Kent writes that no one wants to obey those words and it is not “nitpicking” to demand that we do so. However, in the next post in his series, Kent writes, It’s not plain that Romans 16 is talking about people outside of the church. It seems like he’s talking about people in the church, people who call themselves brothers, because they cause division.
Is that what those little black words say? In the following verses, Paul writes,
18 For those who are such do not serve our Lord Jesus Christ, but their own belly, and by smooth words and flattering speech deceive the hearts of the simple.
19 For your obedience has become known to all. Therefore I am glad on your behalf; but I want you to be wise in what is good, and simple concerning evil.
20 And the God of peace will crush Satan under your feet shortly. The grace of our Lord Jesus Christ be with you. Amen. (Rom 16:18-20)
There are a few characteristics of those so-called “brothers.” They are distinguished from the “brethren” mentioned in verse 17. They “do not serve our Lord Jesus Christ.” They intentionally deceive. It is implied they are not obedient in contrast to the “obedience” of the “brethren.” The “brethren” are exhorted to be wise in what is good as opposed to that which is “evil.” And Paul seems to imply that those who are to be separated from are identified with Satan in verse 20.
Nothing suggests that they are genuine Christians, because of these characteristics. Additionally, if they were genuine believers, why would Paul NOT offer correctives to their divisiveness? Is that implying that they were doctrinally sound in faith and practice in other areas of their life, but their “divisive behavior” just puts them on a banned list for all the other Christians? I don’t think so. What Paul is saying here suggests a purging of unbelievers by the means of church discipline.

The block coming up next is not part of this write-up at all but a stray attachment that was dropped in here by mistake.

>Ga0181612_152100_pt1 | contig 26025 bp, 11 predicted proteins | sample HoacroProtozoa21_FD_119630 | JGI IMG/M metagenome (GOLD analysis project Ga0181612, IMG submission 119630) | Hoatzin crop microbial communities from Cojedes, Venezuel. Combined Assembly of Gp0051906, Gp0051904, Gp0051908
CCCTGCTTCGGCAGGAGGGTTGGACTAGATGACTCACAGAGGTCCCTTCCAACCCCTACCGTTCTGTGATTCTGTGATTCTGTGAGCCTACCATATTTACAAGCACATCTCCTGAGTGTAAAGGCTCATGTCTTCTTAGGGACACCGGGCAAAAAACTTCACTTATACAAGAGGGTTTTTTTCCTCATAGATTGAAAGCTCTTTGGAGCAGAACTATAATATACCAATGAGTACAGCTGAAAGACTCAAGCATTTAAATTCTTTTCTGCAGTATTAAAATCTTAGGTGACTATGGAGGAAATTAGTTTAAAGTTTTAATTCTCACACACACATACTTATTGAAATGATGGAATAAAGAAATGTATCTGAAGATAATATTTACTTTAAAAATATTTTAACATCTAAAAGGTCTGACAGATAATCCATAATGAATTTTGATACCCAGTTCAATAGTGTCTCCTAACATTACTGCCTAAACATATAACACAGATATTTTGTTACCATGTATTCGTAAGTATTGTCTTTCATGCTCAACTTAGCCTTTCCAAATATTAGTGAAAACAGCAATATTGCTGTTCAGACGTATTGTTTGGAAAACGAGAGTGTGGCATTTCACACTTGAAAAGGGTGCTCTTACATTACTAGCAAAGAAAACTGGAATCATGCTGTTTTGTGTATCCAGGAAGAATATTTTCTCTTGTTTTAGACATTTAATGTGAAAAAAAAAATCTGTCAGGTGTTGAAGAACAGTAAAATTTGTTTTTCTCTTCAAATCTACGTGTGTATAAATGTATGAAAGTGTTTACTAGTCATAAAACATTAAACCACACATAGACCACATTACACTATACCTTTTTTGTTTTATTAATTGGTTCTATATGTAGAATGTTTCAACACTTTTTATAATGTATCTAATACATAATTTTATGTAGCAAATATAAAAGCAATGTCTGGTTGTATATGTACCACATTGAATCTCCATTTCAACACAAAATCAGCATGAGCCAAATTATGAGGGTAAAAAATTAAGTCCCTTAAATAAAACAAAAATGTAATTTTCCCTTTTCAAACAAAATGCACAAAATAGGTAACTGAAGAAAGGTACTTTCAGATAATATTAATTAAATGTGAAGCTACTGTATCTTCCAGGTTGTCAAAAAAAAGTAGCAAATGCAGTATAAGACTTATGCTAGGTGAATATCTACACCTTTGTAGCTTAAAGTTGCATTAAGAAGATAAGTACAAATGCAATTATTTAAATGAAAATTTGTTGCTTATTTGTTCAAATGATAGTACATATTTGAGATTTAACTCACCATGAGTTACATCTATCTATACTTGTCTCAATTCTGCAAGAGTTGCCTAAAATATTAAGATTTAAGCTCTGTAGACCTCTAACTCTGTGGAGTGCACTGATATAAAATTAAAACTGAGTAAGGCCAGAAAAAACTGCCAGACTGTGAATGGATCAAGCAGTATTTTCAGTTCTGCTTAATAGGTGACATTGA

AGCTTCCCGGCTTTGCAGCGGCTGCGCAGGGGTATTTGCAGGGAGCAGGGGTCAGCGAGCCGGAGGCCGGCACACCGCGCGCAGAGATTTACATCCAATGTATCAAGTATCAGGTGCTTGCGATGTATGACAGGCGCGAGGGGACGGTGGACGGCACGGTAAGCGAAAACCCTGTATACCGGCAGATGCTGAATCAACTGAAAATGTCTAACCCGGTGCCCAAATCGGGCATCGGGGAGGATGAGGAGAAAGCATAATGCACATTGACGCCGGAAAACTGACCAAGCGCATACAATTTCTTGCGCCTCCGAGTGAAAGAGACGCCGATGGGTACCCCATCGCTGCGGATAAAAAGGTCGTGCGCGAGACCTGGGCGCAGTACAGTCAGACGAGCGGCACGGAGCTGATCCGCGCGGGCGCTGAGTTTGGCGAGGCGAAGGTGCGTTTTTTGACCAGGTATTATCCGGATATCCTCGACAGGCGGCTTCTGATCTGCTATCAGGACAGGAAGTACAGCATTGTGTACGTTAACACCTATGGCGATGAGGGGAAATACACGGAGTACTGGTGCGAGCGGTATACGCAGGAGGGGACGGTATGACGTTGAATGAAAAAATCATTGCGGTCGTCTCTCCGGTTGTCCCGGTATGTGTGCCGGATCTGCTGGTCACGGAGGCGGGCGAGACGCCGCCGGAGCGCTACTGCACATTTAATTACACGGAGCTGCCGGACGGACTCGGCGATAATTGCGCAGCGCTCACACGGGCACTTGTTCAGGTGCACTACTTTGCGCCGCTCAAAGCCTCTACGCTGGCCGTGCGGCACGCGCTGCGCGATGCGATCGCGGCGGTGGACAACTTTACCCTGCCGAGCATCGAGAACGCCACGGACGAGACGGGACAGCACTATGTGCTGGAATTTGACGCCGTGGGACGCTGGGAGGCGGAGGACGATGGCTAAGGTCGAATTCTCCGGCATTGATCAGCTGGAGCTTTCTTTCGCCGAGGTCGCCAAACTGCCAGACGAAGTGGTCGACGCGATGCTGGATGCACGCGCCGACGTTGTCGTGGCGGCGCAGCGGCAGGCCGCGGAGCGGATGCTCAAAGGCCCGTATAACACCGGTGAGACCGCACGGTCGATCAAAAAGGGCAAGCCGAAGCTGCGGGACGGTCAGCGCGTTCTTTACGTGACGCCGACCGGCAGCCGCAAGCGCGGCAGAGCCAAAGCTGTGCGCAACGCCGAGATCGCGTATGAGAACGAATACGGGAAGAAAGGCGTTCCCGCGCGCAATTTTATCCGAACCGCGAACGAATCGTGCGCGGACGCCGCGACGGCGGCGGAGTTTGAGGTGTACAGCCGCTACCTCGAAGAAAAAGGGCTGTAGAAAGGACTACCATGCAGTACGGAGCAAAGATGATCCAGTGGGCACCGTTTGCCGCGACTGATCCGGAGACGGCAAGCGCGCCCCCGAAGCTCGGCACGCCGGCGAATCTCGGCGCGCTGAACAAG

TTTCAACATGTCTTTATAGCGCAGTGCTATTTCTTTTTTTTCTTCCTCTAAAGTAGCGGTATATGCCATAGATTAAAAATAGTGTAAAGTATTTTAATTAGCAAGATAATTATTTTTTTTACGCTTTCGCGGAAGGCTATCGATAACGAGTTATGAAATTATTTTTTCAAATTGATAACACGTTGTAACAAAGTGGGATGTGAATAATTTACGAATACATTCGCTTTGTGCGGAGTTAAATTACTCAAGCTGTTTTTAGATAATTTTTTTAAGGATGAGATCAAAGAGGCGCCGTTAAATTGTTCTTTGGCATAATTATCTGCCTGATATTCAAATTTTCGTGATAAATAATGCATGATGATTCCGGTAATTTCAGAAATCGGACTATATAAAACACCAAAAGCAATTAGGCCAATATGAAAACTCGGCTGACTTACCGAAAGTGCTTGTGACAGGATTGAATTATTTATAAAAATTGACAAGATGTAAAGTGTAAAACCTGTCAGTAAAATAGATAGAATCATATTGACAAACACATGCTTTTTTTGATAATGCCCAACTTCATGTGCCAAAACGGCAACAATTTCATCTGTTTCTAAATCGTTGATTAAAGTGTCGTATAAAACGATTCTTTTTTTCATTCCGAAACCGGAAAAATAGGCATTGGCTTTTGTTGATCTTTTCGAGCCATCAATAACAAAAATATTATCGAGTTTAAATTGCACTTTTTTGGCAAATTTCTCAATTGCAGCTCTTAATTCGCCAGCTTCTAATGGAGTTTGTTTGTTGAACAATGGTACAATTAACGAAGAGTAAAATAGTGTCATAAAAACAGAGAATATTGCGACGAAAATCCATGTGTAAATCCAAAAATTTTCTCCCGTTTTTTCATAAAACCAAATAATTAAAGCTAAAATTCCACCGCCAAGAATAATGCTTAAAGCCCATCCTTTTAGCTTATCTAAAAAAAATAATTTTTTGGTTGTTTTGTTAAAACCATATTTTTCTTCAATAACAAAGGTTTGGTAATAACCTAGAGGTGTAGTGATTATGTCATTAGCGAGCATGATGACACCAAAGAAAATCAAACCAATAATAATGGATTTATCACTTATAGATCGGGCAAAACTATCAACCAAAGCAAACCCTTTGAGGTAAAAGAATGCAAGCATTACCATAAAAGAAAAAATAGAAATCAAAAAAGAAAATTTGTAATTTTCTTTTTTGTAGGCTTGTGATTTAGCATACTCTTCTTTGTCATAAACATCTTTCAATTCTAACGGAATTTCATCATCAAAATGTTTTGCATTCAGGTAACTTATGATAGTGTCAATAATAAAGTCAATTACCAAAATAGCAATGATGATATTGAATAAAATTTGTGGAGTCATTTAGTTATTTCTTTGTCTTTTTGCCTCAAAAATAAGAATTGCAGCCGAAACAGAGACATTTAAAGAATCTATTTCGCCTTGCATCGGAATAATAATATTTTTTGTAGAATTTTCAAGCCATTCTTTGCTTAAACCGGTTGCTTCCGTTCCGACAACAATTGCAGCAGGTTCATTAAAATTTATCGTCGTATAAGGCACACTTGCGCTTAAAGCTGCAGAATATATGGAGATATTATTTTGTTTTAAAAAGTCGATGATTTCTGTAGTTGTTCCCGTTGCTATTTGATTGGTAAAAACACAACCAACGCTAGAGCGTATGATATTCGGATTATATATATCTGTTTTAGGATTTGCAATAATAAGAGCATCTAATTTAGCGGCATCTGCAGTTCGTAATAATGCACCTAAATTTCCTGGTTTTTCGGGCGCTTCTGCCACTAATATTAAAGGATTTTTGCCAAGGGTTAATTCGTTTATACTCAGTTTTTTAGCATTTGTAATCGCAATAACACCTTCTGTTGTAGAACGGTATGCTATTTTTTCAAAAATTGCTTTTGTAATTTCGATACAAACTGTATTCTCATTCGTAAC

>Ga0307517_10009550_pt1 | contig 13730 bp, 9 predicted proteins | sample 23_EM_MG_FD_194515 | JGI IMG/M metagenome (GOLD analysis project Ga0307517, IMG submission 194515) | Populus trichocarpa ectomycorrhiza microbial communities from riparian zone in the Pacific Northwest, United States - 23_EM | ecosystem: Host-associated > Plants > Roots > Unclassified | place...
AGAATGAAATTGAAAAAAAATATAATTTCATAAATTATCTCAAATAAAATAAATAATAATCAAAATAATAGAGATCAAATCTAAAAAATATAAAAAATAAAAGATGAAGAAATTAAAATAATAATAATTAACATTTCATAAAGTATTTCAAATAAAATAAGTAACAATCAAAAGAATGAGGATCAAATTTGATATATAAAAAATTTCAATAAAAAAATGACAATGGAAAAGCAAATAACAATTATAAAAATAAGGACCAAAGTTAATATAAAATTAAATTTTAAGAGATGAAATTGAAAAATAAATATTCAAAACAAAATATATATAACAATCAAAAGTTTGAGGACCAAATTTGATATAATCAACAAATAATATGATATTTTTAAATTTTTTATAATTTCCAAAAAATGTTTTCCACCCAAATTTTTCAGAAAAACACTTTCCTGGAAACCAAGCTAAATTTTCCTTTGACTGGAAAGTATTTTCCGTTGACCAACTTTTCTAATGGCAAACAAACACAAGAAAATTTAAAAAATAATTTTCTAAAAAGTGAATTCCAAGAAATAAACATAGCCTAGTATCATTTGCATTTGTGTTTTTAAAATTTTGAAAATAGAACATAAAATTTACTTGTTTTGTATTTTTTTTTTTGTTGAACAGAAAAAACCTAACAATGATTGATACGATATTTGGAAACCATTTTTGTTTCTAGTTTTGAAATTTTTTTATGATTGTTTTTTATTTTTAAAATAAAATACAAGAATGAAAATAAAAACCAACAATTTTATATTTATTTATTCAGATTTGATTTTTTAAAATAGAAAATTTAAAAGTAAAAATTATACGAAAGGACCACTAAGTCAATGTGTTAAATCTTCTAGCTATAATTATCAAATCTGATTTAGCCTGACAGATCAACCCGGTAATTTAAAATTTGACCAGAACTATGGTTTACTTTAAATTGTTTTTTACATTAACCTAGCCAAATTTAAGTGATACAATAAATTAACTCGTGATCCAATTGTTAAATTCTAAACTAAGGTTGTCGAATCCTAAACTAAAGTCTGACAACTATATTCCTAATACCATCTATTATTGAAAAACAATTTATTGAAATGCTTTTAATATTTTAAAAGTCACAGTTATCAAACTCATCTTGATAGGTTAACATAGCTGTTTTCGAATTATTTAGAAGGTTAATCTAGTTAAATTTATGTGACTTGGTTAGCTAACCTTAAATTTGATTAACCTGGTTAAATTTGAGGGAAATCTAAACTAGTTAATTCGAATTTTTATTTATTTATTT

What about 2 Thessalonians 3:6 which states, But we command you, brethren, in the name of our Lord Jesus Christ, that you withdraw from every brother who walks disorderly and not according to the tradition which he received from us.
That is another verse that isn’t a stand alone comment from Paul. It is part of a greater context that extends to nearly the end of the chapter. That being, Paul’s exhortation to separate from individuals who no longer worked and were acting like gossipy busy-bodies as Paul describes them in verse 11. More than likely, they were individuals who were of a “survivalist” cult-like mentality. They were no longer “working,” but had given up the real life to sit around in the desert and wait for Jesus to show up. In a manner of speaking, the original Family Radio/Campingites.
The situation Paul recommends is to place them in church discipline in which they are admonished (vs. 18).
Now. As far as I am concerned, Piper is a Christian. Hopefully Kent isn’t saying Piper is a lying, false brother who is deceiving the simple minded. And, I don’t think Piper has ever set a date about Jesus coming back to the point he created some wacky survivalist cult.
Does he have problem areas in his theology and practice? Certainly. But the Resolved Conferences are no longer and to my knowledge MacArthur isn’t involved with Piper in a conference anytime soon.
So let’s have a bit of perspective. Do you all seriously think John has compromised 40 years of faithful ministry to the point of disrepair because he had John Piper speak at a Resolve Conferences? Are Fundamentalist so feeble-minded when it comes to practical discernment within ministry that they have to twist and turn Scripture in order to concoct artificial “qualifications” so as to identify various lines of demarcation for whom to separate from? Honestly, that mind-set can be just a serious a problem as Piper and Mahaney’s alleged issues.